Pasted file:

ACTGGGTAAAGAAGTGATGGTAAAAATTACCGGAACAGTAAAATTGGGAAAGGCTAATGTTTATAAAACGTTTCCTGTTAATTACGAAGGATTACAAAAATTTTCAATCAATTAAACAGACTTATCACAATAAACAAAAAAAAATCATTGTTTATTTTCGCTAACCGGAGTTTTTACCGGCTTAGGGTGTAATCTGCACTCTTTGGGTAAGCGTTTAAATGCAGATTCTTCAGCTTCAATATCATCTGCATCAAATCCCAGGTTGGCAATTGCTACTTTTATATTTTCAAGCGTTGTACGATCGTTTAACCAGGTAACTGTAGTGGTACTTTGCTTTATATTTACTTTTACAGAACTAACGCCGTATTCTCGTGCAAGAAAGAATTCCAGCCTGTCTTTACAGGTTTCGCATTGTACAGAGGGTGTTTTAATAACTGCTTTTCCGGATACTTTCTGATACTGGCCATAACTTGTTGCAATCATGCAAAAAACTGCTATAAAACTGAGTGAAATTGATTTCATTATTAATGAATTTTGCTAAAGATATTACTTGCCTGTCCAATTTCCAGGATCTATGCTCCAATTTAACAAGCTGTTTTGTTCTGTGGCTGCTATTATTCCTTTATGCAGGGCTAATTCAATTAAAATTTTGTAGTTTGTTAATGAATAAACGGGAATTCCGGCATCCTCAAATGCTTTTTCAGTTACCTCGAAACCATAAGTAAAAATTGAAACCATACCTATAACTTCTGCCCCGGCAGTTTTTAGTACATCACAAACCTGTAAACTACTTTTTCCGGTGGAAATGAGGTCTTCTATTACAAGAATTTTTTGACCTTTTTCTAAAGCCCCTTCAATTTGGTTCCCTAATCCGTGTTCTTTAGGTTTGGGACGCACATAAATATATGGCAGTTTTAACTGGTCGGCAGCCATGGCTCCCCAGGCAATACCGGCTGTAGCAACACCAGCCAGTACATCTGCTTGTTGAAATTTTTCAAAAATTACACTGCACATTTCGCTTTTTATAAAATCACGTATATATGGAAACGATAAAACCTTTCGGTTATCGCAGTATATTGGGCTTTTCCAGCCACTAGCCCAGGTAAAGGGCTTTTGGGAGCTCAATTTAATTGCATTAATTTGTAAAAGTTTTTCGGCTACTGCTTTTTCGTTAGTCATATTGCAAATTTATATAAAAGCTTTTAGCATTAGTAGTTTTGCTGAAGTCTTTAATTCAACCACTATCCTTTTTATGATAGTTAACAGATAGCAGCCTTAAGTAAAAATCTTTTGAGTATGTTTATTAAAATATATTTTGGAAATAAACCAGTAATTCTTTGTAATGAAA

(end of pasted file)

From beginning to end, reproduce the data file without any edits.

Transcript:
ACTGGGTAAAGAAGTGATGGTAAAAATTACCGGAACAGTAAAATTGGGAAAGGCTAATGTTTATAAAACGTTTCCTGTTAATTACGAAGGATTACAAAAATTTTCAATCAATTAAACAGACTTATCACAATAAACAAAAAAAAATCATTGTTTATTTTCGCTAACCGGAGTTTTTACCGGCTTAGGGTGTAATCTGCACTCTTTGGGTAAGCGTTTAAATGCAGATTCTTCAGCTTCAATATCATCTGCATCAAATCCCAGGTTGGCAATTGCTACTTTTATATTTTCAAGCGTTGTACGATCGTTTAACCAGGTAACTGTAGTGGTACTTTGCTTTATATTTACTTTTACAGAACTAACGCCGTATTCTCGTGCAAGAAAGAATTCCAGCCTGTCTTTACAGGTTTCGCATTGTACAGAGGGTGTTTTAATAACTGCTTTTCCGGATACTTTCTGATACTGGCCATAACTTGTTGCAATCATGCAAAAAACTGCTATAAAACTGAGTGAAATTGATTTCATTATTAATGAATTTTGCTAAAGATATTACTTGCCTGTCCAATTTCCAGGATCTATGCTCCAATTTAACAAGCTGTTTTGTTCTGTGGCTGCTATTATTCCTTTATGCAGGGCTAATTCAATTAAAATTTTGTAGTTTGTTAATGAATAAACGGGAATTCCGGCATCCTCAAATGCTTTTTCAGTTACCTCGAAACCATAAGTAAAAATTGAAACCATACCTATAACTTCTGCCCCGGCAGTTTTTAGTACATCACAAACCTGTAAACTACTTTTTCCGGTGGAAATGAGGTCTTCTATTACAAGAATTTTTTGACCTTTTTCTAAAGCCCCTTCAATTTGGTTCCCTAATCCGTGTTCTTTAGGTTTGGGACGCACATAAATATATGGCAGTTTTAACTGGTCGGCAGCCATGGCTCCCCAGGCAATACCGGCTGTAGCAACACCAGCCAGTACATCTGCTTGTTGAAATTTTTCAAAAATTACACTGCACATTTCGCTTTTTATAAAATCACGTATATATGGAAACGATAAAACCTTTCGGTTATCGCAGTATATTGGGCTTTTCCAGCCACTAGCCCAGGTAAAGGGCTTTTGGGAGCTCAATTTAATTGCATTAATTTGTAAAAGTTTTTCGGCTACTGCTTTTTCGTTAGTCATATTGCAAATTTATATAAAAGCTTTTAGCATTAGTAGTTTTGCTGAAGTCTTTAATTCAACCACTATCCTTTTTATGATAGTTAACAGATAGCAGCCTTAAGTAAAAATCTTTTGAGTATGTTTATTAAAATATATTTTGGAAATAAACCAGTAATTCTTTGTAATGAAA